The mask will no longer be compulsory in airports and planes in the European Union from May 16

The European Aviation Safety Agency (EASA) announced on Wednesday May 11 the lifting from Monday May 16 of the obligation to wear a mask in airports and on board planes in the EU, decreed following of the Covid-19 pandemic.

“From next week, face masks will no longer need to be mandatory for air travel”, EASA Executive Director Patrick Ky said in a statement. This decision “is a big step forward in the standardization of air transport”he added.

The world’s leading airline association, Iata, has welcomed EASA’s new protocol, which amounts to giving travelers “the freedom to choose whether or not to wear a mask”according to Willie Walsh, its managing director.

The mask will no longer be compulsory in public transport from Monday May 16

These latter “can travel with confidence knowing that many features of the aircraft cabin, such as high-frequency air exchange and high-efficiency filters, make it one of the safest interior environments”he said.

At the same time, EASA points out that a face mask remains one of the best protections against COVID-19 transmission, especially for vulnerable people. Also, the rules regarding masks in particular “will continue to vary by airline beyond this date”she adds.

Resumption of air traffic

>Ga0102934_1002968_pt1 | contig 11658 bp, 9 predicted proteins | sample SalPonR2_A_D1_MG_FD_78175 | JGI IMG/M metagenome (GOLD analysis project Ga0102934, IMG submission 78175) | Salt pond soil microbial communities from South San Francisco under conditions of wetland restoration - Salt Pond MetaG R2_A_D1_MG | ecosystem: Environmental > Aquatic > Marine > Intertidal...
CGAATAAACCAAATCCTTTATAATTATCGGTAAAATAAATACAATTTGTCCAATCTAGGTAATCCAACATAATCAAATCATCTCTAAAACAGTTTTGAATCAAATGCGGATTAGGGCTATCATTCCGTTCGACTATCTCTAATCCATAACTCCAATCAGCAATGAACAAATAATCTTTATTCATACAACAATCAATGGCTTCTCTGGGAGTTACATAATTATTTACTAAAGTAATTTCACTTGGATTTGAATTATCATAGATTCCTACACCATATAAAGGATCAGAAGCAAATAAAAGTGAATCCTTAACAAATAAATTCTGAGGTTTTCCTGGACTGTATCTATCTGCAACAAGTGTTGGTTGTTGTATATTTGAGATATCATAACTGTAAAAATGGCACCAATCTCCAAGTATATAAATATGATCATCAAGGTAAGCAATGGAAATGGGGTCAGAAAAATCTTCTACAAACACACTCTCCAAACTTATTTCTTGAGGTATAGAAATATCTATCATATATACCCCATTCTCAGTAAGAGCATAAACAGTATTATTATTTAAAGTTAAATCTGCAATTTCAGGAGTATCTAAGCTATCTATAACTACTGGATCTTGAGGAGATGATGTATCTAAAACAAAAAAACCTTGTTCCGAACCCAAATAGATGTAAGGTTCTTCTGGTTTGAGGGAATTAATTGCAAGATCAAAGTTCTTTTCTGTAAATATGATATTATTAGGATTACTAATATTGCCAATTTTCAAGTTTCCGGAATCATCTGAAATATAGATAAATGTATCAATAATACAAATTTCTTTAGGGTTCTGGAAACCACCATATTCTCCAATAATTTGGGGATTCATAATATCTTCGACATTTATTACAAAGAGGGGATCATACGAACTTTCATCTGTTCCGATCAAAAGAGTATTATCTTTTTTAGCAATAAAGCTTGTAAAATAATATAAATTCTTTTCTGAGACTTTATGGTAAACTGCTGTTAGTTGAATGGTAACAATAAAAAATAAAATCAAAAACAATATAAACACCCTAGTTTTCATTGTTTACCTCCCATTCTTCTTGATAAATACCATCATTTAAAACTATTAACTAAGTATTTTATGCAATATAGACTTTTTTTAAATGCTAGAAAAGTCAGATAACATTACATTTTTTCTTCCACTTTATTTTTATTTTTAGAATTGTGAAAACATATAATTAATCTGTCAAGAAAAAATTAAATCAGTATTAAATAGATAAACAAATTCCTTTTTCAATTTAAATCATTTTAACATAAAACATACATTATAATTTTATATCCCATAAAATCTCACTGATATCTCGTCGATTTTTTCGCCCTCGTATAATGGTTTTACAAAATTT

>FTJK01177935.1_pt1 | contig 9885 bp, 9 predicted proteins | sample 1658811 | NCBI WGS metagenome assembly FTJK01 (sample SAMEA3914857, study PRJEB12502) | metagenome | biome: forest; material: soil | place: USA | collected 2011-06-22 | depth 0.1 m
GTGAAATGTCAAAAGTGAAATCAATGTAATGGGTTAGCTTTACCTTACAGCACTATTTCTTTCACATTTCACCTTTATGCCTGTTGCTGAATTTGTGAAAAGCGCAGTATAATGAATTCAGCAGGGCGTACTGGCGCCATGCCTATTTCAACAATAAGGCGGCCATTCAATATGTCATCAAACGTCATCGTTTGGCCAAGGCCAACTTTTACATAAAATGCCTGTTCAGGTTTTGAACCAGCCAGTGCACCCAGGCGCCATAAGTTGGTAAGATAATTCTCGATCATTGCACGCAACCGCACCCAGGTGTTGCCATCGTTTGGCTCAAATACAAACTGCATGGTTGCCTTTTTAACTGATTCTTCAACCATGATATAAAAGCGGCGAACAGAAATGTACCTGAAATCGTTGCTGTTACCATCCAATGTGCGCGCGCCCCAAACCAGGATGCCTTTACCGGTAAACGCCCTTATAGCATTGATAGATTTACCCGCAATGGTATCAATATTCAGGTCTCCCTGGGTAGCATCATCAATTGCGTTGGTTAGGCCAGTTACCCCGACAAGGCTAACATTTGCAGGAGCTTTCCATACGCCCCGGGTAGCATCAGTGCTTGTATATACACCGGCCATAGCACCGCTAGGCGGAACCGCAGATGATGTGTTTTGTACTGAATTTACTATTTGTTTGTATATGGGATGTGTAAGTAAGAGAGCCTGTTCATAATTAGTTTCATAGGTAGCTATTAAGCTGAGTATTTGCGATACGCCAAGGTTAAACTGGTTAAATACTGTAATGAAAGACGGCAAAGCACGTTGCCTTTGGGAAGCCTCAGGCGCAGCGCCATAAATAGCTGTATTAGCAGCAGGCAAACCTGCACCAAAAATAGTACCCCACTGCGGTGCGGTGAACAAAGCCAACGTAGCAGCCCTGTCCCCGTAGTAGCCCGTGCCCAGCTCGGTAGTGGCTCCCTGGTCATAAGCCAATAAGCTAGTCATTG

For example, mask-wearing should remain encouraged on flights to or from a destination where mask-wearing is still required on public transport, according to the statement.

End of the mask in transport: “A more political than scientific measure”

In general, passengers should “Behave responsibly and respect the choices of others around them”underlines the EASA.

In other words, a passenger “who coughs and sneezes should strongly consider wearing a face mask, to reassure people sitting nearby”says the agency.

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This relaxation of health protection rules comes as Europeans’ appetite for travel, curbed during two years of the pandemic, is gaining momentum.

For the summer, the European air traffic monitoring body Eurocontrol forecasts up to 95% of the 2019 level, with bookings going well despite the war in Ukraine, the oil shock and inflation.

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